Saturday, January 26, 2008

Death by Tuna

I think there's a plot afoot.  Someone hates sushi.  And it ain't me.

It's rather strange how much I love sushi, well, actually sashimi more than sushi, as the first time I had it I spat it out.  For various reasons, I did not try Japanese food till I was around 20.  At a work event, there had been a buffet spread featuring sushi.  A colleague encouraged me to try the sushi but I think the buffet had been sitting there for some hours and the sushi had started to turn and was more slushy than sushi.

So my first encounter with sushi was not an auspicious one.  I avoided the stuff for years till I met with a boyfriend who absolutely adored the stuff, and bugged me to give it another chance until I did.  And this time, we had proper, high quality sushi and sashimi.  And suddenly I was a convert.

Recently, an article in the claimed sushi is dangerous.  Or at least bluefin tuna sushi is bad for you.  It stated a New York Times study found surprisingly high quantities of mercury in tuna sushi.  In 20 restaurants and supermarkets in Manhattan.  Obviously this study is very ethno-, even borough-centric as the survey sample size is so limited and small.

The writer of the komotv article, Herb Weisbaum, clarified that these mercury quantities are higher than federal sanctioned amounts.  He continued by adding that this does not mean that we should stop consuming sushi (well, thank God as I would have to start gnawing on his bones instead) but simply avoid tuna sushi.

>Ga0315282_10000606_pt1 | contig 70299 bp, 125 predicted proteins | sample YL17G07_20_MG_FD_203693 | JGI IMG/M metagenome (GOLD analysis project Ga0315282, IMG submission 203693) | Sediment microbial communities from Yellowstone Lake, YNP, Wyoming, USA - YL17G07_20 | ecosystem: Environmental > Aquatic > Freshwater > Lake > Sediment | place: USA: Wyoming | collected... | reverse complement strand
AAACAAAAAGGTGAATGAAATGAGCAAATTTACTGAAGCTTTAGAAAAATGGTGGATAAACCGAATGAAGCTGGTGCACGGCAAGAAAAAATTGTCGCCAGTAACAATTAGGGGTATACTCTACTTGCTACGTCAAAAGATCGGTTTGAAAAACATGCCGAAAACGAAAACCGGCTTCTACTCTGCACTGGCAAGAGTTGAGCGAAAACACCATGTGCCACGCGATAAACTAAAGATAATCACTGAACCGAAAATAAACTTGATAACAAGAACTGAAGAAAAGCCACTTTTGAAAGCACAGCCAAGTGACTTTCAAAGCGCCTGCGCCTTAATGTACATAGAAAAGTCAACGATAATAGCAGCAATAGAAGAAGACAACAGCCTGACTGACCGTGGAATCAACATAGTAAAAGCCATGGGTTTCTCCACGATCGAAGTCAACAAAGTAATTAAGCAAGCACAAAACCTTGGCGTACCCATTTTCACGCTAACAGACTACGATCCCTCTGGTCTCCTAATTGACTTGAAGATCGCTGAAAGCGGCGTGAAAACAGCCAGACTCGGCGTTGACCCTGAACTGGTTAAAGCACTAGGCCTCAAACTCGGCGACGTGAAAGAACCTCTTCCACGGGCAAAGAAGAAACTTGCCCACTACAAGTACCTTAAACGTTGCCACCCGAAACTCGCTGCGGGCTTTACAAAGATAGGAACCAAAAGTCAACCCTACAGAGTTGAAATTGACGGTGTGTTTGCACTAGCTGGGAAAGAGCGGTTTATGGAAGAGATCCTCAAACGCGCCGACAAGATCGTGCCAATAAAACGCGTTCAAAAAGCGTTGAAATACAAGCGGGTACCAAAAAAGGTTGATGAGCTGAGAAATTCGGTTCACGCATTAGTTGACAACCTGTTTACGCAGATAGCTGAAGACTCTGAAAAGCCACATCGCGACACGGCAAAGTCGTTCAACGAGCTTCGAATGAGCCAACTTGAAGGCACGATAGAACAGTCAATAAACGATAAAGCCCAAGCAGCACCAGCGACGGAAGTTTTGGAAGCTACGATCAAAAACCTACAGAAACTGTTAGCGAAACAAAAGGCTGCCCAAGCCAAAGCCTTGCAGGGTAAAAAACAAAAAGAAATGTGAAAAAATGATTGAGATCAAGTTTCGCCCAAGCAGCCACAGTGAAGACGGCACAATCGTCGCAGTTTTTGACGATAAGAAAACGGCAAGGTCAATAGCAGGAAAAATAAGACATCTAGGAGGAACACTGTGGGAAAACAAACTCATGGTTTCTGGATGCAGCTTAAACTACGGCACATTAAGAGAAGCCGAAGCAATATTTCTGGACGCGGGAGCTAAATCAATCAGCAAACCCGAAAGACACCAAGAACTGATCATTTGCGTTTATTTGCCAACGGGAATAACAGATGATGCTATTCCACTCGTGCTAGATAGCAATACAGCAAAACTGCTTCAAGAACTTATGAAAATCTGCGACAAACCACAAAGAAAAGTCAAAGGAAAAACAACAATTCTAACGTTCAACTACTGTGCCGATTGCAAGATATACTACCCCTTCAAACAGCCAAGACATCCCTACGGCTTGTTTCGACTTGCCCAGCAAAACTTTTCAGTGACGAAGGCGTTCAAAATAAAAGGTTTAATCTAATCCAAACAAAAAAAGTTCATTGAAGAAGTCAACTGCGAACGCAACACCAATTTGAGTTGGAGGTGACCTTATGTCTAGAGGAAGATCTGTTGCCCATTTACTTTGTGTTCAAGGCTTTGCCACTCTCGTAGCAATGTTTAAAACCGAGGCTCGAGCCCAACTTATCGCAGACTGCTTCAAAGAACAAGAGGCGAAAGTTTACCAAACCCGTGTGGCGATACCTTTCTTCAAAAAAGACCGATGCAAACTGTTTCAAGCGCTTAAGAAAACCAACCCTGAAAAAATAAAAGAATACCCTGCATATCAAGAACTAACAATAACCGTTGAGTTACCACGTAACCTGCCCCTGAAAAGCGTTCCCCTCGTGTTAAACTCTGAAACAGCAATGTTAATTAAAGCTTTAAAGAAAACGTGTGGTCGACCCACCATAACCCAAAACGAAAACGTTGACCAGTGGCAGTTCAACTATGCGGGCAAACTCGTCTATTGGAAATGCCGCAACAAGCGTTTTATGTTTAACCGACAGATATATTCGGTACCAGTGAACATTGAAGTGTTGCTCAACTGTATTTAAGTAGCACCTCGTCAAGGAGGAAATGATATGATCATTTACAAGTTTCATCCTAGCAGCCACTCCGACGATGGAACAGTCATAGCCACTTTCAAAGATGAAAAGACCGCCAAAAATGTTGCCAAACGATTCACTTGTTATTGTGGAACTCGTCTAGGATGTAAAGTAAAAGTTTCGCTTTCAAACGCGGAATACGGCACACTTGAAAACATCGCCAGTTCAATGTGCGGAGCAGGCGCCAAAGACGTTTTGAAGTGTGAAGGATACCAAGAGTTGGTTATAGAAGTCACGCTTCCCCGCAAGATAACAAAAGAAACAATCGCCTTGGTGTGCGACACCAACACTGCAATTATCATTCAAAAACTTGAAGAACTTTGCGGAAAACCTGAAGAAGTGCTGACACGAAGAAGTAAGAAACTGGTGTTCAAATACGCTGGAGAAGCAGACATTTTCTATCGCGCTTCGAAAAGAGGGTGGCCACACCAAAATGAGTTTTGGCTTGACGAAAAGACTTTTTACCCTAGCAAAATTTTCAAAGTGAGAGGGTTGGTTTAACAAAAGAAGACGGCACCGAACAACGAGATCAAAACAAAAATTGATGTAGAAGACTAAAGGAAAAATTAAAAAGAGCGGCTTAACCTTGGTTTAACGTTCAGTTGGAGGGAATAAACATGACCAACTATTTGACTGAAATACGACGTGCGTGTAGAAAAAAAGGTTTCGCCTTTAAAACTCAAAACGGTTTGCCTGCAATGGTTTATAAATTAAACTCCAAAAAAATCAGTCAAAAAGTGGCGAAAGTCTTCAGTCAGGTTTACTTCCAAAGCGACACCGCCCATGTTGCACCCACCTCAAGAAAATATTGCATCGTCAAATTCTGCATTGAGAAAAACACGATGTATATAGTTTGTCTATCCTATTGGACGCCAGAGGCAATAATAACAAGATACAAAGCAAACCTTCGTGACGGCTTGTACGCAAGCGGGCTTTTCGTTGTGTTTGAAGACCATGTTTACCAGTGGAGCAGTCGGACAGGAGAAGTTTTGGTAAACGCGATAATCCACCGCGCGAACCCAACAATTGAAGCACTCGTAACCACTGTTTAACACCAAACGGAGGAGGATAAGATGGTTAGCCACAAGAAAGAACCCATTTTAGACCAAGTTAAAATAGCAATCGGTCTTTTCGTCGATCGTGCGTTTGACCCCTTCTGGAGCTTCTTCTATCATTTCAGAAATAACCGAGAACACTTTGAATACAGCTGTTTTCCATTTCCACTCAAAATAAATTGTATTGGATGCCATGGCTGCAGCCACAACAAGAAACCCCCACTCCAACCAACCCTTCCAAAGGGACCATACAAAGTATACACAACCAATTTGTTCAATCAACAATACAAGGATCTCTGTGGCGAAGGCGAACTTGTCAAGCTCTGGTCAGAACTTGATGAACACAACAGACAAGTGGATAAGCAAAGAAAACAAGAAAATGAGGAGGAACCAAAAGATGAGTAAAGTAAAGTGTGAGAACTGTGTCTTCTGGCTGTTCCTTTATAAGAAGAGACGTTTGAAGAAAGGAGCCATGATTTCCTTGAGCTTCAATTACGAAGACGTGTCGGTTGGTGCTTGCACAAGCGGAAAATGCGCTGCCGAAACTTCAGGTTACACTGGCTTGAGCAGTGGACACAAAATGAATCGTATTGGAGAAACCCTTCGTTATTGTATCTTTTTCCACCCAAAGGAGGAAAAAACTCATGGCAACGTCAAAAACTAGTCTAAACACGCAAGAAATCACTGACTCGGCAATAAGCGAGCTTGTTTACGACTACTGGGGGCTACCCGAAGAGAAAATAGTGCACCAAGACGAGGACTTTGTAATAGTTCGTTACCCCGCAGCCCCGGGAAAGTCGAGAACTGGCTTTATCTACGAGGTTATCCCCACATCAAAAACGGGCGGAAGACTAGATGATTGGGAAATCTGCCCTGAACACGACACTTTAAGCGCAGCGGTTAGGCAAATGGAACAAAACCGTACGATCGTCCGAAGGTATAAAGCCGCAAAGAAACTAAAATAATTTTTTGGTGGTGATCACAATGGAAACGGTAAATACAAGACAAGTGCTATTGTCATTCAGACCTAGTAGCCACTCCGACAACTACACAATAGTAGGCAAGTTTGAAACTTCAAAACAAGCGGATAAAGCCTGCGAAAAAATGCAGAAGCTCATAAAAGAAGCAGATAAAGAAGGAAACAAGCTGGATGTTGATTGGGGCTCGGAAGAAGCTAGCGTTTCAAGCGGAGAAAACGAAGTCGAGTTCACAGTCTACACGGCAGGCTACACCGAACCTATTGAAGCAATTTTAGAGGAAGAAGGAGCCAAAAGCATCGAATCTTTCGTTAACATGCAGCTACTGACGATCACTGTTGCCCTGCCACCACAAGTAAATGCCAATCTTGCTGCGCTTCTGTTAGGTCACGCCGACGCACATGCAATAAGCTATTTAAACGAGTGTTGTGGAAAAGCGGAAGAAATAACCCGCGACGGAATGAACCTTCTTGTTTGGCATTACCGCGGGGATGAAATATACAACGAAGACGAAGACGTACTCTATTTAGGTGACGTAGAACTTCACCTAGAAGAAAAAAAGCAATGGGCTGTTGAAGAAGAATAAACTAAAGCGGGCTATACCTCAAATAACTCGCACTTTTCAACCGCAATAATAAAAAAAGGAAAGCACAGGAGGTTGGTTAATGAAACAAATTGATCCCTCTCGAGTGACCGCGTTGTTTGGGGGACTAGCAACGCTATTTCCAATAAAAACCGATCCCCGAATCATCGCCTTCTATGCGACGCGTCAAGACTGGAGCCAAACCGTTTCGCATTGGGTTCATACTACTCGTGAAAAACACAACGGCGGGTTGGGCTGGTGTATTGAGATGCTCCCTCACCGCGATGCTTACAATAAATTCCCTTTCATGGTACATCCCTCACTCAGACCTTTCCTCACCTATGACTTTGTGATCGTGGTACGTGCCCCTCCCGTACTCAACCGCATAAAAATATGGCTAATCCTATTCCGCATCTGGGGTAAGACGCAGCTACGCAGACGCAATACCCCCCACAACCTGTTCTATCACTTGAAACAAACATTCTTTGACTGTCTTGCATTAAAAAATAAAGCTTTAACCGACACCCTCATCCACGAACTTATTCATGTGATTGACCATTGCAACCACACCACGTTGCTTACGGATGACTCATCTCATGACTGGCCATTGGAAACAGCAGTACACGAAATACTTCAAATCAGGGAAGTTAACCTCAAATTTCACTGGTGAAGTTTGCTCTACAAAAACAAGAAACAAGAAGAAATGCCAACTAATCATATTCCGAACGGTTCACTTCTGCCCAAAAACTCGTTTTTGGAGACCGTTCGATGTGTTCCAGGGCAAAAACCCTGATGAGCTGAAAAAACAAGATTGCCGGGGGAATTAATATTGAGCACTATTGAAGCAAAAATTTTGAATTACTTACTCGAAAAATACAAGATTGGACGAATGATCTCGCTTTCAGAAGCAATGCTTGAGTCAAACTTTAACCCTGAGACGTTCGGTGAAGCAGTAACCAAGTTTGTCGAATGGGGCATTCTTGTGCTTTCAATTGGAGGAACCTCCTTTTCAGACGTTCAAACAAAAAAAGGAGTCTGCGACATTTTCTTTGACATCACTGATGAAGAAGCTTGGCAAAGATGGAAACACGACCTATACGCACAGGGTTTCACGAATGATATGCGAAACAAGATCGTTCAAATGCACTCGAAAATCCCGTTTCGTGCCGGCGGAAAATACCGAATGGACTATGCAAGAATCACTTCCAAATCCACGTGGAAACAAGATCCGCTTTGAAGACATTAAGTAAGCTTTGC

It's called maguro sushi, mate.  And he claimed -

"Sushi is general considered a healthy food -- a good source of omega-3 fats, protein, and a variety of nutrients. Plus it's relatively low in calories." 

Well, that depends on what kind of sushi it is.  There are many types and not all of them made with raw fish.  So that statement is erroneous since, if was made with fried bacon and mayo, there will not be any omega-3 fats and would be highly high in calories.  Do not barf as there are such concoctions nowadays under the guise of sushi.

This well-researched article continued to dazzle with a statement that the writer had done his homework by bringing in expert opinion.  Weisbaum wrote that bluefin tuna should generally be consumed in limited amounts because the New York Times study says so.  And - 

" "That's because you'd likely get the same results if you tested tuna anywhere in the country, says Joanna Burger, a professor at Rutgers University who analyzed the sushi. "

The last I heard, Rutgers University is the state university of New Jersey.  I did not know it represented the whole of the USA or the world.  And I did not realise it had such extensive research facilities as to study all the bluefin tuna samples from all over the world.  

Because, in case Weisbaum and his learned colleague, Prof Burger, do not realise, a lot of sashimi-grade tuna is actually imported.  From Japan.  Yes, yes, you ask, what's wrong with good ole American bluefin tuna?  Well, obviously as you Americans (I am assuming Weisbaum & Burger are Americans) just claimed ... yours ain't safe.